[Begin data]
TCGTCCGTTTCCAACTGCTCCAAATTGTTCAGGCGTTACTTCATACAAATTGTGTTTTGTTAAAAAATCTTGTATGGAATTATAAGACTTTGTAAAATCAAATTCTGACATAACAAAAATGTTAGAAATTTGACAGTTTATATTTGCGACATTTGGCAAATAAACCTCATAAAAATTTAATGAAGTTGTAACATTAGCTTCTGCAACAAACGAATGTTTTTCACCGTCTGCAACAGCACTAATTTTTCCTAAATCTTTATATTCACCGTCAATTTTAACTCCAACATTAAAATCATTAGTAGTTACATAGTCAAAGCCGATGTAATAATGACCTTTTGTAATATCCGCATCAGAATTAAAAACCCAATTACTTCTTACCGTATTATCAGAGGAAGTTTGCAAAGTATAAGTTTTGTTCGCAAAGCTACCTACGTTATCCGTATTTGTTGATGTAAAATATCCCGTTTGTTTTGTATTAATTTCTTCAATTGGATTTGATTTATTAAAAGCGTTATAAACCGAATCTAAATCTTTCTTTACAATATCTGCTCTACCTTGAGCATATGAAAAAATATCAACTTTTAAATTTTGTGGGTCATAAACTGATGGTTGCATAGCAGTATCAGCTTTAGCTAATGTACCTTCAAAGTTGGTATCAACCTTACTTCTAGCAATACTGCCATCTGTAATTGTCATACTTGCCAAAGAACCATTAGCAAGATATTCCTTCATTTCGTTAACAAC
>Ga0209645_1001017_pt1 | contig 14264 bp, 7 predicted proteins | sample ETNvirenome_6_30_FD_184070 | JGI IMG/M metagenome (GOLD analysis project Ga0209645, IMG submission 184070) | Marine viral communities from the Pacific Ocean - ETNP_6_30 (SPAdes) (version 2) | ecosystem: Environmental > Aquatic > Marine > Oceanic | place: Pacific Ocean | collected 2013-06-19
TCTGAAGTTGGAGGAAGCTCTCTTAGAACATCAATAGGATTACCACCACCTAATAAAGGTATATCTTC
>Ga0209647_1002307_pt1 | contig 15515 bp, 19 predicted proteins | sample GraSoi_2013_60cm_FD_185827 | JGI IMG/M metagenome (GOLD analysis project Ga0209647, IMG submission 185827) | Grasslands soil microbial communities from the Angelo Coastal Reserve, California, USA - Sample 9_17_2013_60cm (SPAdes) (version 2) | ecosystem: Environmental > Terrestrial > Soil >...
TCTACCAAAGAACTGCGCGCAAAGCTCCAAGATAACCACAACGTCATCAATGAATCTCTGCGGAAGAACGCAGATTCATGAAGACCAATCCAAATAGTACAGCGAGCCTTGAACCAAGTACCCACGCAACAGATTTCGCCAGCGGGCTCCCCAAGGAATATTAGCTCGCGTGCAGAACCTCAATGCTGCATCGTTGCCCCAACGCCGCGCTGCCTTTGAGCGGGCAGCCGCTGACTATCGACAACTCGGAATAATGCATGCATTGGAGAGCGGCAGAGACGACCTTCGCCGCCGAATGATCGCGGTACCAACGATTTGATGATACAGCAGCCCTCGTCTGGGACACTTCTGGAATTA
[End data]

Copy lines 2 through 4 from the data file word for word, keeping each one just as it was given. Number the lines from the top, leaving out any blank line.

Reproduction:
>Ga0209645_1001017_pt1 | contig 14264 bp, 7 predicted proteins | sample ETNvirenome_6_30_FD_184070 | JGI IMG/M metagenome (GOLD analysis project Ga0209645, IMG submission 184070) | Marine viral communities from the Pacific Ocean - ETNP_6_30 (SPAdes) (version 2) | ecosystem: Environmental > Aquatic > Marine > Oceanic | place: Pacific Ocean | collected 2013-06-19
TCTGAAGTTGGAGGAAGCTCTCTTAGAACATCAATAGGATTACCACCACCTAATAAAGGTATATCTTC
>Ga0209647_1002307_pt1 | contig 15515 bp, 19 predicted proteins | sample GraSoi_2013_60cm_FD_185827 | JGI IMG/M metagenome (GOLD analysis project Ga0209647, IMG submission 185827) | Grasslands soil microbial communities from the Angelo Coastal Reserve, California, USA - Sample 9_17_2013_60cm (SPAdes) (version 2) | ecosystem: Environmental > Terrestrial > Soil >...